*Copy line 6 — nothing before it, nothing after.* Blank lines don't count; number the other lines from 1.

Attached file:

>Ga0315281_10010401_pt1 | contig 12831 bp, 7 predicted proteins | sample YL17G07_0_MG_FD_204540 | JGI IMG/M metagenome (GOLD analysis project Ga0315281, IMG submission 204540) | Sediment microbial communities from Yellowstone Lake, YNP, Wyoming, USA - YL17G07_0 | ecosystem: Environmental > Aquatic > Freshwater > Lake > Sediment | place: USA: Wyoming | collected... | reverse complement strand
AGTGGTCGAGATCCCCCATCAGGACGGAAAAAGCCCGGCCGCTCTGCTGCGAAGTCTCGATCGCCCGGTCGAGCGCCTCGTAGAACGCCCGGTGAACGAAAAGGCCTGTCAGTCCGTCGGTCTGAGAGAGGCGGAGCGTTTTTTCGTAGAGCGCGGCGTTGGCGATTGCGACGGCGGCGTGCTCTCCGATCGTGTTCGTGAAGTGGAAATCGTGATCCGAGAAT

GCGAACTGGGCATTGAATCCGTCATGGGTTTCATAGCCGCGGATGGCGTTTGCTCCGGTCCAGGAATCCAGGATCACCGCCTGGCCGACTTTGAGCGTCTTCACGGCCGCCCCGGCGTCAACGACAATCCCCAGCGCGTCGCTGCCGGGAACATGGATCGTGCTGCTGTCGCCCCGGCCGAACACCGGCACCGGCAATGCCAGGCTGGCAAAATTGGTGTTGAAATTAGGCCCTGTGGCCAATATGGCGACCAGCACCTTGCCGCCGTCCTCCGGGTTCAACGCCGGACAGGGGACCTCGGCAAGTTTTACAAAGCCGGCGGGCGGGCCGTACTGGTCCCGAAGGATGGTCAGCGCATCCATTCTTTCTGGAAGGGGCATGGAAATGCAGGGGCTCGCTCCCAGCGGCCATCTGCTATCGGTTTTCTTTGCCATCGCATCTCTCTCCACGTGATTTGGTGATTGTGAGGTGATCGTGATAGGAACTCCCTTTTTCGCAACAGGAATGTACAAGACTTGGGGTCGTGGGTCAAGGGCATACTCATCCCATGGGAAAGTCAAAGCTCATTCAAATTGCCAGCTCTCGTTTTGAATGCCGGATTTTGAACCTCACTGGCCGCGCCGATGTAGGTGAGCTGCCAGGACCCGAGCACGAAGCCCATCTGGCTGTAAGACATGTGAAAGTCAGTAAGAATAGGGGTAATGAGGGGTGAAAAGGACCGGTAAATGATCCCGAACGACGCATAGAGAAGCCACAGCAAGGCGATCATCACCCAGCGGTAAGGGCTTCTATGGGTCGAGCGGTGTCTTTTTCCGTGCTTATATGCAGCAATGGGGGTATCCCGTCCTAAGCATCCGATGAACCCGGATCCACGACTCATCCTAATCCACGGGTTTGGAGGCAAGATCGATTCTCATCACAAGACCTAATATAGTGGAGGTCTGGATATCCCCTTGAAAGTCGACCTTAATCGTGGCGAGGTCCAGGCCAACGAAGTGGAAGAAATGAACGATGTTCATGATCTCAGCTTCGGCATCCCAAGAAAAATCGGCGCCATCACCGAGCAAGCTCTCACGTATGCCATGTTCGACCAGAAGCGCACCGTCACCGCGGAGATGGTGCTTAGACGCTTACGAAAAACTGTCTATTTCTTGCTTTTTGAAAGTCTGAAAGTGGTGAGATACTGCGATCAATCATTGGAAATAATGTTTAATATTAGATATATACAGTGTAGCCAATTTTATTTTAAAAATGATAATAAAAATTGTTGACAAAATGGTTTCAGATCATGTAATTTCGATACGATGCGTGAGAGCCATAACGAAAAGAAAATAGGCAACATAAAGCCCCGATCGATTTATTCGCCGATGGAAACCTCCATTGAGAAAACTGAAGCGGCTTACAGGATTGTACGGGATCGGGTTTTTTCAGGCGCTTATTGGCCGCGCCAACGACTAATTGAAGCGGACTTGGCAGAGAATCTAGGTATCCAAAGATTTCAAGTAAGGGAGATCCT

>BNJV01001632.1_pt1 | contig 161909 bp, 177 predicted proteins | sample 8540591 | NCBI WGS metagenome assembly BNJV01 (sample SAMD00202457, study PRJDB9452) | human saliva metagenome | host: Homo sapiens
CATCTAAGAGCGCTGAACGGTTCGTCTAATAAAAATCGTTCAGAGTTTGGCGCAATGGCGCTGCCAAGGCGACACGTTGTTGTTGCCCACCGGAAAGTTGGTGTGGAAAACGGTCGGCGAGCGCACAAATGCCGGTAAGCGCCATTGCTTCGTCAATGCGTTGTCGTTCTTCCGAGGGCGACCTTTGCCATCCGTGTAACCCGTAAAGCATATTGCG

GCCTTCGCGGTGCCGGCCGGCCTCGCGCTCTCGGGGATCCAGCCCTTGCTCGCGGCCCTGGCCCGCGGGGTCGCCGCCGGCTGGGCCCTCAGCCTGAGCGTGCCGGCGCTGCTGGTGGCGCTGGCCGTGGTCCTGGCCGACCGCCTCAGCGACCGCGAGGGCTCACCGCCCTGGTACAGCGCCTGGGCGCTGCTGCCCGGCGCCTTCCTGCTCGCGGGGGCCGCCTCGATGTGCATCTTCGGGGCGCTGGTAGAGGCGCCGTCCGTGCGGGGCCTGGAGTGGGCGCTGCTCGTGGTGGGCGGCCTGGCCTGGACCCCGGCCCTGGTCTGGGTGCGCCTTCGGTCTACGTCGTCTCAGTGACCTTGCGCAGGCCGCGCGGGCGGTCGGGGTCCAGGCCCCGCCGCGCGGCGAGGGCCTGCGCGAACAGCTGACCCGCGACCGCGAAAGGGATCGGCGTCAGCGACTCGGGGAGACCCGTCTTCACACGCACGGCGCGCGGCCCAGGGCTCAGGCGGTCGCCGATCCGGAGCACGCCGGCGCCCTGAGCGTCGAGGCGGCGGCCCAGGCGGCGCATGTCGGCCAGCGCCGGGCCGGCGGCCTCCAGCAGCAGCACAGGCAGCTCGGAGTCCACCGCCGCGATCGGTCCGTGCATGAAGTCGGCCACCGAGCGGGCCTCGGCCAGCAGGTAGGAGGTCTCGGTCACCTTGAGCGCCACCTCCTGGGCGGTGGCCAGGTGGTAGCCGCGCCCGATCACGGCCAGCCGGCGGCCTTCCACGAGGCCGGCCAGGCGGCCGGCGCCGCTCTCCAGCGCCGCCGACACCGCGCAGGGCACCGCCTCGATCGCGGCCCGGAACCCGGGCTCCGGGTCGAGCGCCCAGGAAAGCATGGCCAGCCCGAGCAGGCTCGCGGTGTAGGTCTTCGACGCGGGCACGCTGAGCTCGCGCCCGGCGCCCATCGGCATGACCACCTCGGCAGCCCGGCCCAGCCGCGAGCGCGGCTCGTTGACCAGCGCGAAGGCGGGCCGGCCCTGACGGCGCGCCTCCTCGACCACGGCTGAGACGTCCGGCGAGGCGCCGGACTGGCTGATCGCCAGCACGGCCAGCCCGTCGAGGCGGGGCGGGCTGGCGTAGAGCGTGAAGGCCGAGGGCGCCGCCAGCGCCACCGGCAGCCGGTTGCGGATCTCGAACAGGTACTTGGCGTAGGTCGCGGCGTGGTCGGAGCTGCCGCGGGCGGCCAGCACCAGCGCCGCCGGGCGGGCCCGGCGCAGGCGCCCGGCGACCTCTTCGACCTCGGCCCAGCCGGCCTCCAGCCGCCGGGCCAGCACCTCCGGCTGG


GCCTTCGCGGTGCCGGCCGGCCTCGCGCTCTCGGGGATCCAGCCCTTGCTCGCGGCCCTGGCCCGCGGGGTCGCCGCCGGCTGGGCCCTCAGCCTGAGCGTGCCGGCGCTGCTGGTGGCGCTGGCCGTGGTCCTGGCCGACCGCCTCAGCGACCGCGAGGGCTCACCGCCCTGGTACAGCGCCTGGGCGCTGCTGCCCGGCGCCTTCCTGCTCGCGGGGGCCGCCTCGATGTGCATCTTCGGGGCGCTGGTAGAGGCGCCGTCCGTGCGGGGCCTGGAGTGGGCGCTGCTCGTGGTGGGCGGCCTGGCCTGGACCCCGGCCCTGGTCTGGGTGCGCCTTCGGTCTACGTCGTCTCAGTGACCTTGCGCAGGCCGCGCGGGCGGTCGGGGTCCAGGCCCCGCCGCGCGGCGAGGGCCTGCGCGAACAGCTGACCCGCGACCGCGAAAGGGATCGGCGTCAGCGACTCGGGGAGACCCGTCTTCACACGCACGGCGCGCGGCCCAGGGCTCAGGCGGTCGCCGATCCGGAGCACGCCGGCGCCCTGAGCGTCGAGGCGGCGGCCCAGGCGGCGCATGTCGGCCAGCGCCGGGCCGGCGGCCTCCAGCAGCAGCACAGGCAGCTCGGAGTCCACCGCCGCGATCGGTCCGTGCATGAAGTCGGCCACCGAGCGGGCCTCGGCCAGCAGGTAGGAGGTCTCGGTCACCTTGAGCGCCACCTCCTGGGCGGTGGCCAGGTGGTAGCCGCGCCCGATCACGGCCAGCCGGCGGCCTTCCACGAGGCCGGCCAGGCGGCCGGCGCCGCTCTCCAGCGCCGCCGACACCGCGCAGGGCACCGCCTCGATCGCGGCCCGGAACCCGGGCTCCGGGTCGAGCGCCCAGGAAAGCATGGCCAGCCCGAGCAGGCTCGCGGTGTAGGTCTTCGACGCGGGCACGCTGAGCTCGCGCCCGGCGCCCATCGGCATGACCACCTCGGCAGCCCGGCCCAGCCGCGAGCGCGGCTCGTTGACCAGCGCGAAGGCGGGCCGGCCCTGACGGCGCGCCTCCTCGACCACGGCTGAGACGTCCGGCGAGGCGCCGGACTGGCTGATCGCCAGCACGGCCAGCCCGTCGAGGCGGGGCGGGCTGGCGTAGAGCGTGAAGGCCGAGGGCGCCGCCAGCGCCACCGGCAGCCGGTTGCGGATCTCGAACAGGTACTTGGCGTAGGTCGCGGCGTGGTCGGAGCTGCCGCGGGCGGCCAGCACCAGCGCCGCCGGGCGGGCCCGGCGCAGGCGCCCGGCGACCTCTTCGACCTCGGCCCAGCCGGCCTCCAGCCGCCGGGCCAGCACCTCCGGCTGG